The U.S. Navy aircraft carriers USS John C. Stennis (CVN 74), and USS Abraham Lincoln (CVN 72) sail in.
The 280mm Atomic Cannon Test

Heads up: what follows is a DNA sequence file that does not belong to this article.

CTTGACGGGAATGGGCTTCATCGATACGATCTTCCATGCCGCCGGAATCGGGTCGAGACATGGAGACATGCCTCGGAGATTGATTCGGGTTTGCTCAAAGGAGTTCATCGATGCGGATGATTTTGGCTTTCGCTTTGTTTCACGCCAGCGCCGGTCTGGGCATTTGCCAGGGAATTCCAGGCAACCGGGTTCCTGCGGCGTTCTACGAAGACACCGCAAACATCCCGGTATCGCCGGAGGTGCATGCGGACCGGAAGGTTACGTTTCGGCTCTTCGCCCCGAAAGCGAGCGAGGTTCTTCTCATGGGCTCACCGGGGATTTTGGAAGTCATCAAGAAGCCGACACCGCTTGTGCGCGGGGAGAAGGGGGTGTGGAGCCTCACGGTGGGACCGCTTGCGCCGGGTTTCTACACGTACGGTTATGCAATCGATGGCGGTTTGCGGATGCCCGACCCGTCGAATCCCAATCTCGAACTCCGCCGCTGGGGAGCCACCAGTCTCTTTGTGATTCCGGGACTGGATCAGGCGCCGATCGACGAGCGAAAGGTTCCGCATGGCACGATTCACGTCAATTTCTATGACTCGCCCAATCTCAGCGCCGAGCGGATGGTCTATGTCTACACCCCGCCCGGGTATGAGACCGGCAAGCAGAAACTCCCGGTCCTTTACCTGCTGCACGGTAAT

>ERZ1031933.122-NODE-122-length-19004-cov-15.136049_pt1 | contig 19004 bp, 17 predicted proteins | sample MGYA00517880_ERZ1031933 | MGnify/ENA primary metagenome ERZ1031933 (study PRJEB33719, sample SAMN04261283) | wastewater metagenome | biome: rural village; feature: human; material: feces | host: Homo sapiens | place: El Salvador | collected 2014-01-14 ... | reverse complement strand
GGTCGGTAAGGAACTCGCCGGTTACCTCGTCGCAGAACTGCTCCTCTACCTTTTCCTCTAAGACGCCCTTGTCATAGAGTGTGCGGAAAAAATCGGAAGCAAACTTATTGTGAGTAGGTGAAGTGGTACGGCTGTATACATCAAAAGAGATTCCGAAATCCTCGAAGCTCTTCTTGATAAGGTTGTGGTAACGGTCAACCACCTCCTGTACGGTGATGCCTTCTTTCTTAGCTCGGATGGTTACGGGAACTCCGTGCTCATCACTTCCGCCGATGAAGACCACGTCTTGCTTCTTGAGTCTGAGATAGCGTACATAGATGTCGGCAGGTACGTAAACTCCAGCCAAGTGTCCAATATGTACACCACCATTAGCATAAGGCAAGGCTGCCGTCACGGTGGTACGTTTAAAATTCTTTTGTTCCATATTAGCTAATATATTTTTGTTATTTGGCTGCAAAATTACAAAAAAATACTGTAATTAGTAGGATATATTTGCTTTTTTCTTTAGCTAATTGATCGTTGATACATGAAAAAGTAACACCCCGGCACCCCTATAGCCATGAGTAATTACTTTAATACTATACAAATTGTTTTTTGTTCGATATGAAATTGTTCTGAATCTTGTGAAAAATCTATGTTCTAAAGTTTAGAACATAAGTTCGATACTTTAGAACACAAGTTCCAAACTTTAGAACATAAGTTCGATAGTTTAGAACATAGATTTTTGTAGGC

The unreal testing of the Atomic Cannon. Yes that's a nuclear gun. On May 25, 1953 at 8:30am local time, the Atomic Cannon was tested at Nevada Test Site (specifically Frenchman Flat) as part of the Upshot-Knothole series of nuclear tests. The test--codenamed Grable--was attended by then Chairman of the Joint Chiefs of Staff Adm. Arthur W. Radford and Secretary of Defense Charles E. Wilson; it resulted in the successful detonation of a 15 kt shell (warhead W9) at a range of 7 miles. This was the first and only nuclear shell to be fired from a cannon. Subsequent to the successful test, there were at least 20 of the cannons manufactured at Watervliet and Watertown Arsenals, at a cost of $800,000. They were deployed overseas to Europe and Korea, often continuously shifted around to avoid being detected and targeted by opposing forces. Due to the size of the apparatus, their limited range, the development of nuclear shells compatible with existing artillery pieces (the W48 for the 155mm and the W33 for the 203mm), and the development of rocket and missile based nuclear artillery, the M65 was effectively obsolete soon after it was deployed. However, it remained a prestige weapon and was not retired until 1963.